Our move to The Giggling Tree in Yangshuo has been good and we’ve gotten to do a few things locally that are closer than our last hostel.
We’ve been doing a lot of walking and biking, most recently to scale a site called Moon Hill. It’s called that because it used to be a cave but it has gradually eroded into a hole in the mountain that looks vaguely like the moon. It had rained torrentially the night before so the host of the hostel warned us that the bike trails would be muddy and hard to navigate. We, of course, decided to try it anyway and it wasn’t all that bad until we got to the place where we cross the river and we saw this:
Yes, that’s the road where the river is supposed to go under but is flowing over top instead. Some local lady decided to brave the walk but we weren’t as confident.
Moon Hill was all steps but they were carved stone, under a canopy of trees so the sunlight didn’t actually dry them so they were slippery beyond belief! The hike was pretty arduous (we stopped to rest about 6 times) and Barb said it was good practice for our hike up to Machu Pichu when we get to Peru. Unfortunately, EVERYTHING is practice for Machu Pichu as far as I’m concerned. I must have gone thru about 2L of water just climbing up the silly thing!
Coming down was almost as hard but seemed to work the calf muscles more than the quads on the way up. Doesn’t matter, my legs hurt for two days afterwards anyway.
We stopped at a local eatery. We couldn’t understand a thing on the menu but they had pictures so I pointed to stuff that looked somewhat familiar and indicated how many we wanted. In the end it turned out alright with us getting a chicken dish, an eggplant dish, a bean cake dish and a big bowl of rice for everyone to share.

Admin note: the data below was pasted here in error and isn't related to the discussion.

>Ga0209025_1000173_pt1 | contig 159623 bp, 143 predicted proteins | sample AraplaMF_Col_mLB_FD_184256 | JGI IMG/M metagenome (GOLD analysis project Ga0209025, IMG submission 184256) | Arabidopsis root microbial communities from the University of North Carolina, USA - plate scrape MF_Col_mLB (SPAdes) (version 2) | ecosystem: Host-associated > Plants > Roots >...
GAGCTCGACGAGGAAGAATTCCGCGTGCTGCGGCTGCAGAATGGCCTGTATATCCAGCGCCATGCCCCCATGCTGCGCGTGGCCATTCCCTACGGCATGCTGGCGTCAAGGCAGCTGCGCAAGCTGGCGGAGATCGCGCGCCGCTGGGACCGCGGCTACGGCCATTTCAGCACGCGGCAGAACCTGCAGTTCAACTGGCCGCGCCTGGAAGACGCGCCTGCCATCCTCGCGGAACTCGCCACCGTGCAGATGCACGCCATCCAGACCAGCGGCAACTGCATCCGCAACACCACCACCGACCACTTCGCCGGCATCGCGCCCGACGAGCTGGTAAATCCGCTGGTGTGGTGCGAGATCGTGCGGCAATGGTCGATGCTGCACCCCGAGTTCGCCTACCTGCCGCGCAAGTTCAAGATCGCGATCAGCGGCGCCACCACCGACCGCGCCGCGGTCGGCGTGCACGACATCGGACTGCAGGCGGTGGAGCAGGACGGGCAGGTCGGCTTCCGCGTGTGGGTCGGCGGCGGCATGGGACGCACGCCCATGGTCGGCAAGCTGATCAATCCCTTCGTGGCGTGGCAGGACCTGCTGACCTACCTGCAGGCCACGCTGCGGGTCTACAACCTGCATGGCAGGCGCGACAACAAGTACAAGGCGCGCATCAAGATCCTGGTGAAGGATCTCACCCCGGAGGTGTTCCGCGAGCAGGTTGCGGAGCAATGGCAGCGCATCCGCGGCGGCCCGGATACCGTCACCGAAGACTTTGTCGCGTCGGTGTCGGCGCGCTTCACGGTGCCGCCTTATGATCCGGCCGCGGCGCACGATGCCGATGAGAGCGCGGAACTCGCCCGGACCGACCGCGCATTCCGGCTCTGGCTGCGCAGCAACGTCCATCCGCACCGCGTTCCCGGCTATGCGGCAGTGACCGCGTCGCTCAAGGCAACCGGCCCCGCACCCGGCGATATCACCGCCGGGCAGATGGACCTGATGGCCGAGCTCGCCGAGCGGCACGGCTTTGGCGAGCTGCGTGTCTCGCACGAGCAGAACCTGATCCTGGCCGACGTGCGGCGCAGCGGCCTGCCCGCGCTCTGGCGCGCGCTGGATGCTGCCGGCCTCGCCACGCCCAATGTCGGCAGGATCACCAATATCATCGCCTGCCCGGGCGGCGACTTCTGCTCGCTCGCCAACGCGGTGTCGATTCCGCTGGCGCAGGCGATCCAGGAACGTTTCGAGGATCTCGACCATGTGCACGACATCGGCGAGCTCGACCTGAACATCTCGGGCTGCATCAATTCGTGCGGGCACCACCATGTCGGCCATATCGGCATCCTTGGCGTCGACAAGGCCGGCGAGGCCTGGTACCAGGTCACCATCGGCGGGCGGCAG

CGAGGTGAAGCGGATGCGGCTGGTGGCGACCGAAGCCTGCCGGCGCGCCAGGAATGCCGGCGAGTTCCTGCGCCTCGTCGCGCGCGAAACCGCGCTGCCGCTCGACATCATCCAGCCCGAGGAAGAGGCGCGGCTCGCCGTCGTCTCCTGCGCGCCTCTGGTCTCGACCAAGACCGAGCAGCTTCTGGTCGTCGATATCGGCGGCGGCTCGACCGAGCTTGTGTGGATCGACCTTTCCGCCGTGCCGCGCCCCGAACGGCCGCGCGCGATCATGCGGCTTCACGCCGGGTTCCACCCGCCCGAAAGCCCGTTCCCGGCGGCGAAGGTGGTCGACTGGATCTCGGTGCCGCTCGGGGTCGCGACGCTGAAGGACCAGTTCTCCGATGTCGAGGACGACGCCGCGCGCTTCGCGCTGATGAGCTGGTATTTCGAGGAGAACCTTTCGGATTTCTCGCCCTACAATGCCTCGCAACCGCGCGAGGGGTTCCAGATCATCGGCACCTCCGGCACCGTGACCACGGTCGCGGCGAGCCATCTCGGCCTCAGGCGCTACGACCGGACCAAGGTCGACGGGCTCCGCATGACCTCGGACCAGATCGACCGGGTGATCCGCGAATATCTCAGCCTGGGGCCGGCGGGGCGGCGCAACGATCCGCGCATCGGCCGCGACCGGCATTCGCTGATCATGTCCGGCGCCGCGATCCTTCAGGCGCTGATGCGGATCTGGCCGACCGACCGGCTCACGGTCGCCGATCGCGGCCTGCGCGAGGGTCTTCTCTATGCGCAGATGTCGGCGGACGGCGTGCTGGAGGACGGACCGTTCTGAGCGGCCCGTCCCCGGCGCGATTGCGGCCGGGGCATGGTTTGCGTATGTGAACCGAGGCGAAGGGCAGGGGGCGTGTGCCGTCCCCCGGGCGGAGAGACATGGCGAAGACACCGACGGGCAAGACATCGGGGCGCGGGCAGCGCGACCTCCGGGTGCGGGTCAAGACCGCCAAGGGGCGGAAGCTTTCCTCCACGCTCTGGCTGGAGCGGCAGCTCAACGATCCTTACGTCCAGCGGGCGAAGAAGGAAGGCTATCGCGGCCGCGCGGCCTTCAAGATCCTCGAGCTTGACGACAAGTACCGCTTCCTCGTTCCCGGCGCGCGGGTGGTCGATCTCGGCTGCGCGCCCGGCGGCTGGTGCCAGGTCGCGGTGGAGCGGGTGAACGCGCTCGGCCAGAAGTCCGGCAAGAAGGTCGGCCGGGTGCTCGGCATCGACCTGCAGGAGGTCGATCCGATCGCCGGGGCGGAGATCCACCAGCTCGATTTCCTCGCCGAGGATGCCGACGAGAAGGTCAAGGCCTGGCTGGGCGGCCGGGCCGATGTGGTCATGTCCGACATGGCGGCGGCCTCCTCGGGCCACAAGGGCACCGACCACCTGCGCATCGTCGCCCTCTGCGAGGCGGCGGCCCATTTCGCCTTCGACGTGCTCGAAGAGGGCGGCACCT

From there we biked down the highway to the Gold Water Cave where we had a tour of the caves (over 5km of caves with new passages being discovered daily) but we obviously didn’t walk them all. Our guide was supposed to be English-speaking but it was limited so I think we got the shortened, less-detailed version of the tour. Part of the tour included a visit to the mud baths. Apparently it’s supposed to have minerals and be very therapeutic both for the skin and for your general health. I wasn’t so sure about that though. We changed into our swim suits and stepped into the mud bath pool which was pretty cold. It was squishy underneath the feet, smelled like sulphur (and worse), and the little floaty bits gave the overall impression of a sewer. However, when in Rome…
From the mud baths we rinsed off and followed the cave path to the hot springs. We tried to get a picture but all we got was white mist so I won’t include one here. Apparently the temperature got as warm as 40C in the warmest pool. The water was clear and still smelled of sulphur but much less so and was a nice contrast to the mud bath. The only downside were the masses of people in the pools with running, screaming children everywhere and the parents all ignoring them like that was the norm. Caleb and Connor were looking at them like “we would NEVER be allowed to act this way in Canada or anywhere for that matter”.
We left Yangshuo shortly after that to head to Guilin, a very clean (compared to Beijing) but touristy town who’s main industry is shuttling people by boat to — Yangshuo! We checked into This Old Place International Youth Hostel and walked around for a bit. We discovered that there is a pedestrian Night Market nearby that runs every evening from 1900-0200. In fact, the whole area where we are staying is well lit with multi-coloured lights and looks quite pretty. Here’s a couple of night shots at the market.
This particular hostel doesn’t have a guest kitchen so we’re pretty much eating out at restaurants all the time. We’ve managed to try a couple of local places, again not knowing anything but ordering blindly and hoping we hit upon something that we like. So far it’s been pretty successful. We even went to a place that specializes in roast goose so we had that one night and it was amazing!